Also, as a practical matter, we are unsure of what evidentiary value actual rates charged have over advertised rates. The rates that are advertised should be attractive to the consumers searching for a lot and therefore typical of the relevant market rate: the rate a consumer is going to voluntarily pay when in a roughly equal bargaining position to the landowner. Thus, a requirement to prove actual rents would impose a great burden on bystanders without obvious benefit to the arbitration; without a more explicit legislative directive, we would be reluctant to require such a standard for evidence in arbitration proceedings held under the Act. Therefore, under the Rent Justification Act, landowners may use any evidence in keeping with the Act’s provisions found in § 7043(d)–(g), including the Delaware Rules of Evidence, to prove their situation meets the justification.
Vaughn, Justice, dissenting:
Of the four home owners affected by this appeal, three are paying a lot rent of $349 per month and one is paying a lot rent of $309 per month. The community owner sought an increase to $399 per month for the three home owners and $379 per month for the fourth. It submitted evidence of what it considered comparable rent paid by new home owners in four other manufactured home communities. It also submitted evidence that Bon Ayre had one sale and one pending sale for nine year leases at a reduced rate of $389 per month in 2015. The arbitrator concluded that one of the four comparables was not, in fact, comparable. The rent at the remaining three ranged from a high of $470 per month to a low of $438.65 per month. After averaging those rents, the arbitrator carefully made adjustments to take into account differences in the amenities among the three comparable communities and Bon Ayre. She then concluded that the fair market rent of the relevant lots in Bon Ayre was $386.37 per month. While the community association argues that the arbitrator’s decision is not supported by substantial evidence because it is not based upon direct evidence of rents set forth in specific leases of individual new home owners, an argument rejected by the majority for the reasons stated in the majority opinion, it do not seem to offer any evidence that the fair market rental of the lots involved here is, in fact, less than $386.37.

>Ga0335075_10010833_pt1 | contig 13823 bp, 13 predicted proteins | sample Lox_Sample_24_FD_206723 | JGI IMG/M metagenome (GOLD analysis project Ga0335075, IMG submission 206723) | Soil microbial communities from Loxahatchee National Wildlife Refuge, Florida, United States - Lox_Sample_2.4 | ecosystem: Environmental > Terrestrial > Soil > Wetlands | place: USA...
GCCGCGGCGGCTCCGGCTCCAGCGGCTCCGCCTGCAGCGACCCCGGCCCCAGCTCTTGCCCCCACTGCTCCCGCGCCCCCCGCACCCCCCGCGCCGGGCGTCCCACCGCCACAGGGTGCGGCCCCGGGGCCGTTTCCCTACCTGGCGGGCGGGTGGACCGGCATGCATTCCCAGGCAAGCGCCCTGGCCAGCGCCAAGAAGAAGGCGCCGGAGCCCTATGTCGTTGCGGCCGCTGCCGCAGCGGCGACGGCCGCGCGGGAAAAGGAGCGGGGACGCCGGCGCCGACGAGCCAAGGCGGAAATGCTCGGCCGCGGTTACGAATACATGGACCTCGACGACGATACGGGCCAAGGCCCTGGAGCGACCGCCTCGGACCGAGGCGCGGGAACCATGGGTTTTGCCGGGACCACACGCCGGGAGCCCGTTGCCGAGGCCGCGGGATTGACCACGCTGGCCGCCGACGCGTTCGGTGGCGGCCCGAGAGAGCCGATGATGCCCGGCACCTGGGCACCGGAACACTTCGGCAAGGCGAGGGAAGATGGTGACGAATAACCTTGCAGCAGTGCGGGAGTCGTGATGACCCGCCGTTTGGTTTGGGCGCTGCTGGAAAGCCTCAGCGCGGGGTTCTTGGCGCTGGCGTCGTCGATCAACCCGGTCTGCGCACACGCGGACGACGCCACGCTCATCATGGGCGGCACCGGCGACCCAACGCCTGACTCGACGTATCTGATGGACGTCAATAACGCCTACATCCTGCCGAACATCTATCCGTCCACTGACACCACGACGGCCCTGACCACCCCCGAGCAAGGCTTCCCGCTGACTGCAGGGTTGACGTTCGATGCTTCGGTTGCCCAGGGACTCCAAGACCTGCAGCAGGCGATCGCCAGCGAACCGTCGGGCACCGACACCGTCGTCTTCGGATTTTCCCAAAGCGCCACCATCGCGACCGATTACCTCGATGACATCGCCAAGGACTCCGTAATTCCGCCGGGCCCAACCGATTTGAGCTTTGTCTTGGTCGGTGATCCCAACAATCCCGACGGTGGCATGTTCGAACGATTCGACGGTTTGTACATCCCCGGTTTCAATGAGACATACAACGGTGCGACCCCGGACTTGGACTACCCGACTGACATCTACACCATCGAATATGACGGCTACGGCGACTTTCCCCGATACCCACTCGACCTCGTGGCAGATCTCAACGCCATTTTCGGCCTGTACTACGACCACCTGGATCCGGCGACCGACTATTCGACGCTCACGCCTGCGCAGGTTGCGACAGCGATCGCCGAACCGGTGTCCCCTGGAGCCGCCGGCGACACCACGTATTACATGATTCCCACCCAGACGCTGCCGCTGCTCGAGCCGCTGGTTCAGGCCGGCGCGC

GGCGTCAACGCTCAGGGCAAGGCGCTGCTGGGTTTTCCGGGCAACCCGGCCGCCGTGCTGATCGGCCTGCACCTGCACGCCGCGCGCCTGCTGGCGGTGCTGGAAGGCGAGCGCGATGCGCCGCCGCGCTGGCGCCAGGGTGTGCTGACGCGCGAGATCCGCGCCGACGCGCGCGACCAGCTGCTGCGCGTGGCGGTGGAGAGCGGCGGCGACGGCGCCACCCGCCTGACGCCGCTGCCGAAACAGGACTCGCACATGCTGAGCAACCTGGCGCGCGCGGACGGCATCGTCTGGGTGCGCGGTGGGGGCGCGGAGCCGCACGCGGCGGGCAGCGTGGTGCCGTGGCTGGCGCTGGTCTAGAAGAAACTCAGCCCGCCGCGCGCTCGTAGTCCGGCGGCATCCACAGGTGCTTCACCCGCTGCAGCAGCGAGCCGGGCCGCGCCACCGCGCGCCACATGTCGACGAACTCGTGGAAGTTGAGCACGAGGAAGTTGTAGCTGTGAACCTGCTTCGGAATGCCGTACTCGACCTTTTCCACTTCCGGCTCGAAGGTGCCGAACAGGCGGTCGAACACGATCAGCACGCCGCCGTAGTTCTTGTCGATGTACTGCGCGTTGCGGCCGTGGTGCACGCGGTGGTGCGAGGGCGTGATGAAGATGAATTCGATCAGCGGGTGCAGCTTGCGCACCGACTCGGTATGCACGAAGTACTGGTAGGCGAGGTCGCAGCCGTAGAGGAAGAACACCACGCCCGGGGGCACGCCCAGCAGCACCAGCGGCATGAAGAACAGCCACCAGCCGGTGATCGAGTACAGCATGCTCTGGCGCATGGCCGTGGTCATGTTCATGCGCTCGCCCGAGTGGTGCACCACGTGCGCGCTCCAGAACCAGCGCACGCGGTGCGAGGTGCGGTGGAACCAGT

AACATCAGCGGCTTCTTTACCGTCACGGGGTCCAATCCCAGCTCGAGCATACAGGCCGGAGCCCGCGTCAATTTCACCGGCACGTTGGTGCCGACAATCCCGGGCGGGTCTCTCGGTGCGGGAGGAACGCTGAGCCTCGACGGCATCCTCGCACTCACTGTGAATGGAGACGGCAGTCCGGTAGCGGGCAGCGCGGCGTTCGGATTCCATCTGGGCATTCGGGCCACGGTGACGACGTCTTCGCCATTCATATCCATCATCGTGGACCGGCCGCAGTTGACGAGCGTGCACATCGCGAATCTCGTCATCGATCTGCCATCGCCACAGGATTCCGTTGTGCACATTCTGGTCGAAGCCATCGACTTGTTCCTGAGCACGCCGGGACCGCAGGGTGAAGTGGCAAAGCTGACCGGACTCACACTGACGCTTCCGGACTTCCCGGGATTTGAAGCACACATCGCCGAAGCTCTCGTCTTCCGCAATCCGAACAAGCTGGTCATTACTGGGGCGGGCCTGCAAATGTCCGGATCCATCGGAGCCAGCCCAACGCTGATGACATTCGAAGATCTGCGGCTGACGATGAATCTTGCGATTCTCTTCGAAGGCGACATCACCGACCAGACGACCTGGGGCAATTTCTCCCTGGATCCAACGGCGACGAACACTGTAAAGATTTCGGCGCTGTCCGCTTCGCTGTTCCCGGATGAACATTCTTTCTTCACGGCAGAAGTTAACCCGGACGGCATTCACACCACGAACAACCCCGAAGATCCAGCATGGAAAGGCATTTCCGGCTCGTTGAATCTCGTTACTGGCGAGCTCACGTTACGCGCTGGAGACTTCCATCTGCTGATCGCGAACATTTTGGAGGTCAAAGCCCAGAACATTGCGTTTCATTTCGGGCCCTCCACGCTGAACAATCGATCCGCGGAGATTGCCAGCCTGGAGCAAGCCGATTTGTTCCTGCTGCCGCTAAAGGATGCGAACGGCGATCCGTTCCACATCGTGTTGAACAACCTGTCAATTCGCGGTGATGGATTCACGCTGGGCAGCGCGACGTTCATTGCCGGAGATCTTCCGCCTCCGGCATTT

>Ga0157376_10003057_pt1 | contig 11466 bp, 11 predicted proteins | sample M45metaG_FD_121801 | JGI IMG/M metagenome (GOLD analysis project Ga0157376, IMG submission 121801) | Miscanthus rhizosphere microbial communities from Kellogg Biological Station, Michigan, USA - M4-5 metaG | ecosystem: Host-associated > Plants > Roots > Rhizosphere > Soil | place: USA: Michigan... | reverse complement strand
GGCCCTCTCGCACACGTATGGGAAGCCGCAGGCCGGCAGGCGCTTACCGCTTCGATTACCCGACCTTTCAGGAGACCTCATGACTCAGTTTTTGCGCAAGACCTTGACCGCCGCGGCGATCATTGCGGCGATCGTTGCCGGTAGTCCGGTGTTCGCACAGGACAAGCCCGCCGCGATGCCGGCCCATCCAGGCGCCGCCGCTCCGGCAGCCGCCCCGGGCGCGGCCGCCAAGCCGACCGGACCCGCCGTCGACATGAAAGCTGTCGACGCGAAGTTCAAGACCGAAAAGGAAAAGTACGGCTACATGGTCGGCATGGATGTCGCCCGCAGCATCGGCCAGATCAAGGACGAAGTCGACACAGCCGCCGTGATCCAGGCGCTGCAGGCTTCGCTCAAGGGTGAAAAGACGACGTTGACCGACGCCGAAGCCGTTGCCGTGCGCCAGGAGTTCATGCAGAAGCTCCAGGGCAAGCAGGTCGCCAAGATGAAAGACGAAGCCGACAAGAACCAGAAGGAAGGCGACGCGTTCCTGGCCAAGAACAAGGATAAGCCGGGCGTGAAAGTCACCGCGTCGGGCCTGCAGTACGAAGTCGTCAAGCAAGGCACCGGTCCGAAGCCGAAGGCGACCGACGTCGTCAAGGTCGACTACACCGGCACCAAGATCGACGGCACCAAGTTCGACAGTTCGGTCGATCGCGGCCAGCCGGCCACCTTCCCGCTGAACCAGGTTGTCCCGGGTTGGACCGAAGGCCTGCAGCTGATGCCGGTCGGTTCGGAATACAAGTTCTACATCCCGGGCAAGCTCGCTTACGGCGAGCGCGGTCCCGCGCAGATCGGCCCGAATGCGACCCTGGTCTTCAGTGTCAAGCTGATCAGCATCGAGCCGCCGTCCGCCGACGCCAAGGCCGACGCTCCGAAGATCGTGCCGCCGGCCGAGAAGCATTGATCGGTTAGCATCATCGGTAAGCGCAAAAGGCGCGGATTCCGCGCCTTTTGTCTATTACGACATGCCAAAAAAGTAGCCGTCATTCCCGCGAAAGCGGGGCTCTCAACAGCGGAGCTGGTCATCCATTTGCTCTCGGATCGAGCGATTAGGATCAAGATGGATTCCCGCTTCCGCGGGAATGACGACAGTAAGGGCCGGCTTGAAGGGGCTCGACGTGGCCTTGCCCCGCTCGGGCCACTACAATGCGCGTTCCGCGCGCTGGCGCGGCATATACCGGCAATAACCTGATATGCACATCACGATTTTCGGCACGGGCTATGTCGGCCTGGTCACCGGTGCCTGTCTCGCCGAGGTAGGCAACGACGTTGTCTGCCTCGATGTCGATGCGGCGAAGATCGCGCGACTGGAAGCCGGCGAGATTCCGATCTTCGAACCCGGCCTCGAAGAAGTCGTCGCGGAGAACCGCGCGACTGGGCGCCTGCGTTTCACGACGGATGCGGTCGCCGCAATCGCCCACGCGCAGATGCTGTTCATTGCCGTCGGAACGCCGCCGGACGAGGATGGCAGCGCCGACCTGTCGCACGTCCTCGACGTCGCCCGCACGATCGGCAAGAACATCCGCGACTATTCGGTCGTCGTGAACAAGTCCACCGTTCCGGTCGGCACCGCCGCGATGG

Since it is undisputed that the community owner has not been found in violation of any statutory provision that persisted for more than 15 days during the twelve months preceding the proposal to increase the rent, the community owner had the burden of establishing that the proposed increase was ” directly related to operating, maintaining, or improving the manufactured home community,” and justified by market rent. The Superior Court ruled that an increase in rent based on market rent can be justified only when the community owner can show that it has experienced an increase in the expenses of operating the community, apart from those expenses specifically recognized in the other subsections of 25 Del. C. § 7042(c), because only then can it be said that the proposed increase is directly related to operating, maintaining or improving the community.
I believe, however, that the community’s expenses and the community owners’ profit are both directly related to operating the community, one just as much as the other. I think that limiting the phrase ” directly related to operating, maintaining or improving the manufactured home community”  to expenses, to the exclusion of profit, gives the phrase an unduly narrow reading. Here three of the rents are about 10% below what the arbitrator determined to be market rent and the fourth is more so. I think it can be said that the community owner’s desire to bring the rents more in line with market rent is directly related to the operation of the community. I see nothing in this record to suggest that the proposed rent increase is influenced by something else, something not related to the operation of the community.
The Superior Court was concerned in part that allowing an increase based on market rent without linking in expenses might lead to unreasonable or burdensome increases in rent. One of the purposes of the statute is to protect the home owner from unreasonable and burdensome rent increases. An example given by the Superior Court is that a community owner might offer a lower rate to induce home owners to place their homes in the community, and later raise rental rates to the ” market rate” with impunity. However, I think the statute has adequate protection for the home owner. As the Superior Court mentions, the statute provides that the § 7042(c) factors ” may” justify an increase in rent greater than the increase of the CPI-U. Nothing in the statute seems to entitle a community owner to an increase in rent larger than the increase of the CPI-U. Since market rent ” may” justify an increase in rent, there can be cases where it may not. While the statute provides that an arbitrator is to employ the standards set forth in § 7042, I believe that the statute gives an arbitrator the discretion to apply them with a view toward satisfying the purposes of the statute. In my view, an arbitrator can exercise discretion to deny a proposed increase to market rent if, in the particular circumstances of the case, doing so would be unreasonable or burdensome to the home owners. The arbitrator made no such finding in this case.